thing had been successfully solved.
It could take anything from 30-50 minutes
to solve SOTB, but it was the basis for a
decent piece of original radio
entertainment. Stuart White
(also BRMB) did a version on his Sunday
lunchtime programme at Severn Sound and
the last time it was on air on Classic FM
The "Image" theme music is one of the
sounds that defined BRMB's early years.
the Six Of The Best theme "Image"
thanks to Quentin Howard for the story of
Six Of The Best.
Dave Jamieson also presented the Six Of
The Best quiz during his time at Mercia
Sound in Coventry.
Razzamatazz was a great
fun programme that was broadcast on BRMB every
Saturday morning. See some of BRMB's
Of RAZAMATAZZ Rashida
"I worked on air at BRMB from 1986-1990 when
Phil Riley took over from Mike Owen and
decided there was no room for fluff on air and
therefore promptly fired me!
I worked on Razzamatazz initially with Brendan
Kearney and then remained on air with Nick
Hennegan and we did Saturday morning Breakfast
every week for over 4 years. It was fantastic
and shaped me in every way. Celebrity
interviews included (remember they were big at
the time) T'Pau, Mica Paris, Simply Red, Nick
Kamen, Brother Beyond, Deacon Blue and Ben
Elton. I even had my hair done by John Frieda
after the show when he came in for an
interview. I was 14 when I first joined
and was 'paid' with freebies - but I was a
presenter and was just thankful to be there
and didn't know any better. Yasemen
Hussain was also part of Nick's girly "posse".
Our show was fun loving and was consistently
one of the most popular shows on air beating
Romantica and Les's breakfast show at one
I still love radio but I'm more a listener
than anything else at the moment, living in
London and raising five beautiful boys.
The old building on Aston Road North still
fills me with joy and gives me butterflies in
my stomach. I'm still in touch with John
Slater, who is now in stage management, Nick
Hennegan, who is working for The Arrow and Ian
Hardy, who now lives and works in New York.
Phil Gayle (brother of the author Mike Gayle
and now works on London Today) did overnights
for a while in the late 1980's and Howard
Hughes was Chris Tarrant's man for a long long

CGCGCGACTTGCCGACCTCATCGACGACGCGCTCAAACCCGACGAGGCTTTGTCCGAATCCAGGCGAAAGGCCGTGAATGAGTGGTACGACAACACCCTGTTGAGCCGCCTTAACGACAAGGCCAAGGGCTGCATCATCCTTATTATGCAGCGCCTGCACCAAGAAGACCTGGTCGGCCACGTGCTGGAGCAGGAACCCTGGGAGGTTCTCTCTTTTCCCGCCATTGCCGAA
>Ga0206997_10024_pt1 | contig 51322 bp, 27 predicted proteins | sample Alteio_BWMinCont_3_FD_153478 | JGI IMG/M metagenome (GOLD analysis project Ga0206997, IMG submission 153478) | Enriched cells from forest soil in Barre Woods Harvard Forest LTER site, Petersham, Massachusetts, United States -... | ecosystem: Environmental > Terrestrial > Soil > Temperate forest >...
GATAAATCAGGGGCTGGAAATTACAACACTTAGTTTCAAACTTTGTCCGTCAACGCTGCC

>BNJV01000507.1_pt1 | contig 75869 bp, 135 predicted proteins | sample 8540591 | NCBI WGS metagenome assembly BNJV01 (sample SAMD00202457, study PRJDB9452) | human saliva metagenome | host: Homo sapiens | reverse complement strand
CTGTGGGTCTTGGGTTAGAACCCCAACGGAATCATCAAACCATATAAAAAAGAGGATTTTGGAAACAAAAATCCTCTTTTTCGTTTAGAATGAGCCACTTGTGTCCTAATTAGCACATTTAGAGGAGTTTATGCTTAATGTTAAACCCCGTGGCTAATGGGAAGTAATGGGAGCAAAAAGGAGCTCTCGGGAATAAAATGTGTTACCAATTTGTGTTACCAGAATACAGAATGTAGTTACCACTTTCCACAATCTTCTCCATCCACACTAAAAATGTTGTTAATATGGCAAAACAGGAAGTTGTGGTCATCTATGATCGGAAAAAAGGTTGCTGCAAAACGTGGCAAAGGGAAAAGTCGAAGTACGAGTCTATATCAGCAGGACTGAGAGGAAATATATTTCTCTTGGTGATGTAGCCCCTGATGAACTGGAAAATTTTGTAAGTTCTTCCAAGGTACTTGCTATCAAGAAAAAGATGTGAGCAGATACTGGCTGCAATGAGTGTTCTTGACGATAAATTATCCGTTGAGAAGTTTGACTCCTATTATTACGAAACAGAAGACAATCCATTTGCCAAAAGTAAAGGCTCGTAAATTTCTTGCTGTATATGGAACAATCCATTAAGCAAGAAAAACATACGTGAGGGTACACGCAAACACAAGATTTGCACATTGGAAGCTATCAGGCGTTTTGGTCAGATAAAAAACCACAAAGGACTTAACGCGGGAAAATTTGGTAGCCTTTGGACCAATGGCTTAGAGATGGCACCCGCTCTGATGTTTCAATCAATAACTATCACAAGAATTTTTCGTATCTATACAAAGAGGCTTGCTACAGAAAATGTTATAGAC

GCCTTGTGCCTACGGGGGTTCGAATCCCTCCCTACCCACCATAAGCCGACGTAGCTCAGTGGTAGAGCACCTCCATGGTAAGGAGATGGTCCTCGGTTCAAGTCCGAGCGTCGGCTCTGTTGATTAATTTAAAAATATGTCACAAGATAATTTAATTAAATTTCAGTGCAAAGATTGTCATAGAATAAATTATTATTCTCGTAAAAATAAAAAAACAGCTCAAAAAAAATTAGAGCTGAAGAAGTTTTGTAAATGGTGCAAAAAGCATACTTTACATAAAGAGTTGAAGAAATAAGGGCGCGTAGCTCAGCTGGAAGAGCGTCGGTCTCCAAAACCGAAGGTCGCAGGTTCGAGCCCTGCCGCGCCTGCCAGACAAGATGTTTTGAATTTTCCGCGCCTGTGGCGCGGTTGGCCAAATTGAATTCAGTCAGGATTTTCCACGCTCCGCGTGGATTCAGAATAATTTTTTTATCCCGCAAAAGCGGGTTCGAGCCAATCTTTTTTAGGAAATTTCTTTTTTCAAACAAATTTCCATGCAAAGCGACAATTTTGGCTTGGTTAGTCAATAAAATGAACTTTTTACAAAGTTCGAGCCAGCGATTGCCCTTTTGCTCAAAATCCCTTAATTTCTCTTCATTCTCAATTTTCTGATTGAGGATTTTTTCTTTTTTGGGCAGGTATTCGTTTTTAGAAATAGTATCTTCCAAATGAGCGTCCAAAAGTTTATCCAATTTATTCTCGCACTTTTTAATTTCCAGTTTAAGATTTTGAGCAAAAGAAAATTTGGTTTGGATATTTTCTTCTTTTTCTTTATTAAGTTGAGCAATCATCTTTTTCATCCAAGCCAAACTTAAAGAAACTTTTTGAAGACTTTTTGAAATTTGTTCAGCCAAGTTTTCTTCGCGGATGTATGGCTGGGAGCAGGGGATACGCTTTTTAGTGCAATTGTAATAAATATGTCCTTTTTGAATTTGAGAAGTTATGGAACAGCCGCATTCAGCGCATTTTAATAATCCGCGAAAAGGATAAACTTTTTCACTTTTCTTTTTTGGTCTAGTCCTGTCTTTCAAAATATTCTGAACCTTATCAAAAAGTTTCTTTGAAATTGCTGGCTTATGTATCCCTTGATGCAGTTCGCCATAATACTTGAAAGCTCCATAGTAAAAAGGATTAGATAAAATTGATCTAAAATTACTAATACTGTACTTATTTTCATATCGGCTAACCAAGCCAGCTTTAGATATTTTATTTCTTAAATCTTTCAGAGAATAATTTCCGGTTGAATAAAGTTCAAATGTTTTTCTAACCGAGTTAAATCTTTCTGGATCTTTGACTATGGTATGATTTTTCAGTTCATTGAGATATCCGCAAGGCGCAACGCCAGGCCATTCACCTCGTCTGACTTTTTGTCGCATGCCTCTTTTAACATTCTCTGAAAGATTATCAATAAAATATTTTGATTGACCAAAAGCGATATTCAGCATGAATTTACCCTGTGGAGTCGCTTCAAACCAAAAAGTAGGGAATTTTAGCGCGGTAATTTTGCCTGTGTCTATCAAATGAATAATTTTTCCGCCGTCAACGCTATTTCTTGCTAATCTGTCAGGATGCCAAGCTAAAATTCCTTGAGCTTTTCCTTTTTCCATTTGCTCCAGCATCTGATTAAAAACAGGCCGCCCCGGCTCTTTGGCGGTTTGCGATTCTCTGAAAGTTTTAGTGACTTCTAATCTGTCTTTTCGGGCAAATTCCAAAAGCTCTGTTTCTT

time, and went on
to either Smooth or LBC, I think.
The site is
looking fantastic. Thank you so much for
taking the time to do it. It feels like an
important part of my life has now been
Rashida x "
|One of the
funniest programmes on BRMB Radio was
made in 1979 by Jasper Carrott and
many of the BRMB presenters and
This programme was "RADIO ACOCKS
GREEN" where Jasper Carrott, along
with the BRMB team, made a series of
sketches about the fictional local
radio station and essentially made fun
of some of the BRMB programming at the
Jasper Carrott and the BRMB presenters
all had characters to play, be they
Radio Acocks Green presenters or phone
in callers. I was in tears of
laughter while listening back to the
snippets of Radio Acocks Green
cassette recordings that I have; Those
taking part alongside Jasper Carrott
included Brian Savin and Ed Doolan.
Production was by Phil Dawson.
As an example, there was a spoof radio
commercial for "Super Oriental
Detergent" which proclaimed "If DAZ
doesn't whiten it and OMO doesn't
brighten it - SOD IT!" Other sketches
Waiter, a take off of BRMB's legendary
sports presenter Tony Butler, "Open
Line" with Brian Nunn (rather than
BRMB's Alan Nin) and "Tradio" where
Radio Acocks Green listeners could
sell their unwanted goods, as long as
they cost no more than 5 pence!
Unfortunately my family decided that
it would be really good to have a
shopping expedition in Peterborough on
one of the days that Radio Acocks
Green was transmitted on BRMB during
that Easter holiday!
I took my trusty little 'Ultra'
portable AM/FM radio cassette recorder
with me, but BRMB faded out long
before we reached Cambridgeshire, so I
missed that episode and at least one
other missed episode too, so we only had a